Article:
Dermal fillers are popular among women as a way to restore a youthful look to the face. But, fillers are also very well suited to men to fight the signs of aging, says plastic surgeon Dr. Louis Bucky. The key is determining which filler is best, and in what quantity.
Dermal fillers are popular among women who want to minimize fine lines and restore a more youthful look to their face. But, men are also excellent candidates for facial fillers, says Philadelphia plastic surgeon Dr. Louis Bucky, because men have thicker skin and large facial bone structure.
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The type of filler that should be used depends not just on the patient’s age and the evidence of wrinkles or loss of volume in the face, but also on the patient’s gender, Dr. Bucky explains.
“With regard to the type of filler used in men versus women, when we’re really talking about robust or significant volume restoration, I tend to use fillers that have higher particle size,” Bucky said.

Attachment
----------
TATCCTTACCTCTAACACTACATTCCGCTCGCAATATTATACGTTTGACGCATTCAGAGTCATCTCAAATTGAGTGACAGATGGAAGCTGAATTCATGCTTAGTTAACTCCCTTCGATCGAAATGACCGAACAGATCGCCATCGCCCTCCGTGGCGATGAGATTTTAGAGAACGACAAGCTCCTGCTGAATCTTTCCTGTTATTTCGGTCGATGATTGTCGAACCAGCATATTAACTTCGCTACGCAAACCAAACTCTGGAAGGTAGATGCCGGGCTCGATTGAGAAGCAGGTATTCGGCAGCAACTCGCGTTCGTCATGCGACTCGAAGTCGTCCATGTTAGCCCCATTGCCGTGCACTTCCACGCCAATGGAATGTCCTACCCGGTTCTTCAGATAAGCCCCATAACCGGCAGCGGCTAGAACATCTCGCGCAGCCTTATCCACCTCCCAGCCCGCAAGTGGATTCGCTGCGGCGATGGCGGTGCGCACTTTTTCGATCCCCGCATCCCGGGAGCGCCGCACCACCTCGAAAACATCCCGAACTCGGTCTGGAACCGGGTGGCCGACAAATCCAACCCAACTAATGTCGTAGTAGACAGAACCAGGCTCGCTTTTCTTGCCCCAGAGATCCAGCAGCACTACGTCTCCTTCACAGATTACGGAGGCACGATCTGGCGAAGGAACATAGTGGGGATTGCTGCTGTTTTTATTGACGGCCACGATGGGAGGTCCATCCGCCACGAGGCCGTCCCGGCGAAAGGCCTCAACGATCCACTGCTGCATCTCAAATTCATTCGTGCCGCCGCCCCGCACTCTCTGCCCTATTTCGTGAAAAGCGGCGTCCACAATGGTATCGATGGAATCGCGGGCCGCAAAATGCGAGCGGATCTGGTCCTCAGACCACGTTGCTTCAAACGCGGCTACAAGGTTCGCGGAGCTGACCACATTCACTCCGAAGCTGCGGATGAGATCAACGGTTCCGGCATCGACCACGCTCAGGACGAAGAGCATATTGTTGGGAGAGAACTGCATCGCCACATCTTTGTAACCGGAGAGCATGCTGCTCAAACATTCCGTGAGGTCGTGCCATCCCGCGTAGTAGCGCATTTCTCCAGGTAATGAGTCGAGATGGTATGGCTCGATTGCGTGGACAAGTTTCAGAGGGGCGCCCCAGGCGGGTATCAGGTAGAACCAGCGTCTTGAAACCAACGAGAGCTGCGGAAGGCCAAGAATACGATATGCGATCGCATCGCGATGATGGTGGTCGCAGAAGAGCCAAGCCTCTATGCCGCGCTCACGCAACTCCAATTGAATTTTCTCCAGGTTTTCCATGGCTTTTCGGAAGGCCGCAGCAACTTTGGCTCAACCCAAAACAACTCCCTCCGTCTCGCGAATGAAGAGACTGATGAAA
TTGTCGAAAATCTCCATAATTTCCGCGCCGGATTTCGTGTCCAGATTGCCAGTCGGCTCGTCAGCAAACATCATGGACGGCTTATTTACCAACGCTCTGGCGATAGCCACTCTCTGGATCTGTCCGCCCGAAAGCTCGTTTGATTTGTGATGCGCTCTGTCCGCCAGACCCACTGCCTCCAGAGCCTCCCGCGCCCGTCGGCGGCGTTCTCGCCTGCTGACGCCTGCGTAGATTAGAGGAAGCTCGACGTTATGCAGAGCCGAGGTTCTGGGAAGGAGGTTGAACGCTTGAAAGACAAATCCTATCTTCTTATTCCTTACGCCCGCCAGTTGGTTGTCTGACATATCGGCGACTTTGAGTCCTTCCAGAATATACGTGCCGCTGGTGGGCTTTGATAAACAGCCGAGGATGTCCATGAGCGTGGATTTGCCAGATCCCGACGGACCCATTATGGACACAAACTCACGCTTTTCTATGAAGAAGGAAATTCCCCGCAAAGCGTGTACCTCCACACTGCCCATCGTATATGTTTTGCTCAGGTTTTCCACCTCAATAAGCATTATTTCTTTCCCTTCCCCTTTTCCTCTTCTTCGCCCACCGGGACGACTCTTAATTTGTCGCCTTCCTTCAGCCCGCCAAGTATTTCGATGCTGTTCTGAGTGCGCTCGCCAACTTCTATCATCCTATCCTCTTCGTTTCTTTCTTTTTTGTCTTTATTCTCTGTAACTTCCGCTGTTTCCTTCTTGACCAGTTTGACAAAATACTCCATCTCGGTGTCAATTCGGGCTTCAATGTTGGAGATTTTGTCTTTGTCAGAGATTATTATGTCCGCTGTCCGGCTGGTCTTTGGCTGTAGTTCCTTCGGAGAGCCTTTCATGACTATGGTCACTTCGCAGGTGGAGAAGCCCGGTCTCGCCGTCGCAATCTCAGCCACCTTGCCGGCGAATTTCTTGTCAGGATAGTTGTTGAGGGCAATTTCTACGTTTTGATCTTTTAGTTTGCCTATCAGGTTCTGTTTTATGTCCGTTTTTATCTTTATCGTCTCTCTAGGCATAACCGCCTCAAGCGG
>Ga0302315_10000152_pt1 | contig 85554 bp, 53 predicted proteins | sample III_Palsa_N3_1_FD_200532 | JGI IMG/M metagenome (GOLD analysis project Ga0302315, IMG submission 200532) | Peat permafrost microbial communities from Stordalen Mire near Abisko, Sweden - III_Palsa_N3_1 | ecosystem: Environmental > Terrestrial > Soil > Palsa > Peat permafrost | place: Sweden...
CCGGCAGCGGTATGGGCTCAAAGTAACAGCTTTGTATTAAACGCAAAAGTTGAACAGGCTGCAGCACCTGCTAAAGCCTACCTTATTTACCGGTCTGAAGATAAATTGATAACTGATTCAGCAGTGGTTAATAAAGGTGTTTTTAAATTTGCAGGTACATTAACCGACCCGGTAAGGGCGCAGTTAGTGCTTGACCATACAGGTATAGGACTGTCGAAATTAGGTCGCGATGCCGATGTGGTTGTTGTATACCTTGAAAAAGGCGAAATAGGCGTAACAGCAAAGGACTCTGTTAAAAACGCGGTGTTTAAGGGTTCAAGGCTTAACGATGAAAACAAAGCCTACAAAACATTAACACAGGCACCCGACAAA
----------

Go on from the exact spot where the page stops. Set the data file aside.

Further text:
In all cases, a cosmetic surgeon has to consider the factors of gravitational changes, skin elasticity and deflational loss before deciding what filler best fits, and how much to use. And, of course, filler alone doesn’t replace a more elaborate procedure when it comes to making a noticeable difference.
“I think fillers are a critical part of restoring an aging face, if you will. But they’re not the sole component,” Dr. Bucky notes.
Facial gravitational changes are best addressed with a skin lift of some sort, he says, while deflational loss is better handled by fillers. For improving skin elasticity, the patient is often best served with dermabrasion, laser treatment, or facial peels.
“When you evaluate the face in toto, you can then determine how much of each component needs to be treated so you get a natural appearance, not one that is overcompensated by one versus the other, and not a distorted look,” he said. The people who are best at this, Dr. Bucky added, are board-certified plastic surgeons, with their deep understanding of those three facial factors.
“They are trained by people who have studied facial aging not for the past five years, but for the past fifty years,” he said. “And therefore there is a perspective that many physicians can’t bring to the table.”